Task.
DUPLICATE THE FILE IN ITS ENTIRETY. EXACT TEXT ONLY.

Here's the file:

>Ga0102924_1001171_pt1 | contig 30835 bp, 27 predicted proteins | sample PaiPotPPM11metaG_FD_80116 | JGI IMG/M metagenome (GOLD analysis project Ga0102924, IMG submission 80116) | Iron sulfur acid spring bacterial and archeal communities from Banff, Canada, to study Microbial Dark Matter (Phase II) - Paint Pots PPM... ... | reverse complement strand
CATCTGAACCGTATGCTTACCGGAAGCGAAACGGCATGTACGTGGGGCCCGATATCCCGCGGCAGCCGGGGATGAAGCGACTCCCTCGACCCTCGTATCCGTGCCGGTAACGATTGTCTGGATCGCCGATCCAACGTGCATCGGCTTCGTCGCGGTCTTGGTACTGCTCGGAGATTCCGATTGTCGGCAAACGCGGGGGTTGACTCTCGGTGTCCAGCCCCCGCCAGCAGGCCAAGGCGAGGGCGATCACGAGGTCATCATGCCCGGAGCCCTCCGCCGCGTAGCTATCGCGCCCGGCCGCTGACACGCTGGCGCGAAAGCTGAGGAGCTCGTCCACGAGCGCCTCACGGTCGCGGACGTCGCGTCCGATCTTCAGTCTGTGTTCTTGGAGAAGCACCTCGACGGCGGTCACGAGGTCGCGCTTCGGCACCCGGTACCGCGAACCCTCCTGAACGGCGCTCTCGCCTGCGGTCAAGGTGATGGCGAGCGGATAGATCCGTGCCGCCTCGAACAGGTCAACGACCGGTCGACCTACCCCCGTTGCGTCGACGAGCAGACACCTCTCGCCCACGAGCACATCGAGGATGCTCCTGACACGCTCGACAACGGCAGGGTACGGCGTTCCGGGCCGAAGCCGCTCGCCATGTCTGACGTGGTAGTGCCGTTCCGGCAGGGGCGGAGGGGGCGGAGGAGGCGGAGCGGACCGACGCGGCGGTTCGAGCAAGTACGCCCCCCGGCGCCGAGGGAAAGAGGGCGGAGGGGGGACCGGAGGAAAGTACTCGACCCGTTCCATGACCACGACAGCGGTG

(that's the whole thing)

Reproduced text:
>Ga0102924_1001171_pt1 | contig 30835 bp, 27 predicted proteins | sample PaiPotPPM11metaG_FD_80116 | JGI IMG/M metagenome (GOLD analysis project Ga0102924, IMG submission 80116) | Iron sulfur acid spring bacterial and archeal communities from Banff, Canada, to study Microbial Dark Matter (Phase II) - Paint Pots PPM... ... | reverse complement strand
CATCTGAACCGTATGCTTACCGGAAGCGAAACGGCATGTACGTGGGGCCCGATATCCCGCGGCAGCCGGGGATGAAGCGACTCCCTCGACCCTCGTATCCGTGCCGGTAACGATTGTCTGGATCGCCGATCCAACGTGCATCGGCTTCGTCGCGGTCTTGGTACTGCTCGGAGATTCCGATTGTCGGCAAACGCGGGGGTTGACTCTCGGTGTCCAGCCCCCGCCAGCAGGCCAAGGCGAGGGCGATCACGAGGTCATCATGCCCGGAGCCCTCCGCCGCGTAGCTATCGCGCCCGGCCGCTGACACGCTGGCGCGAAAGCTGAGGAGCTCGTCCACGAGCGCCTCACGGTCGCGGACGTCGCGTCCGATCTTCAGTCTGTGTTCTTGGAGAAGCACCTCGACGGCGGTCACGAGGTCGCGCTTCGGCACCCGGTACCGCGAACCCTCCTGAACGGCGCTCTCGCCTGCGGTCAAGGTGATGGCGAGCGGATAGATCCGTGCCGCCTCGAACAGGTCAACGACCGGTCGACCTACCCCCGTTGCGTCGACGAGCAGACACCTCTCGCCCACGAGCACATCGAGGATGCTCCTGACACGCTCGACAACGGCAGGGTACGGCGTTCCGGGCCGAAGCCGCTCGCCATGTCTGACGTGGTAGTGCCGTTCCGGCAGGGGCGGAGGGGGCGGAGGAGGCGGAGCGGACCGACGCGGCGGTTCGAGCAAGTACGCCCCCCGGCGCCGAGGGAAAGAGGGCGGAGGGGGGACCGGAGGAAAGTACTCGACCCGTTCCATGACCACGACAGCGGTG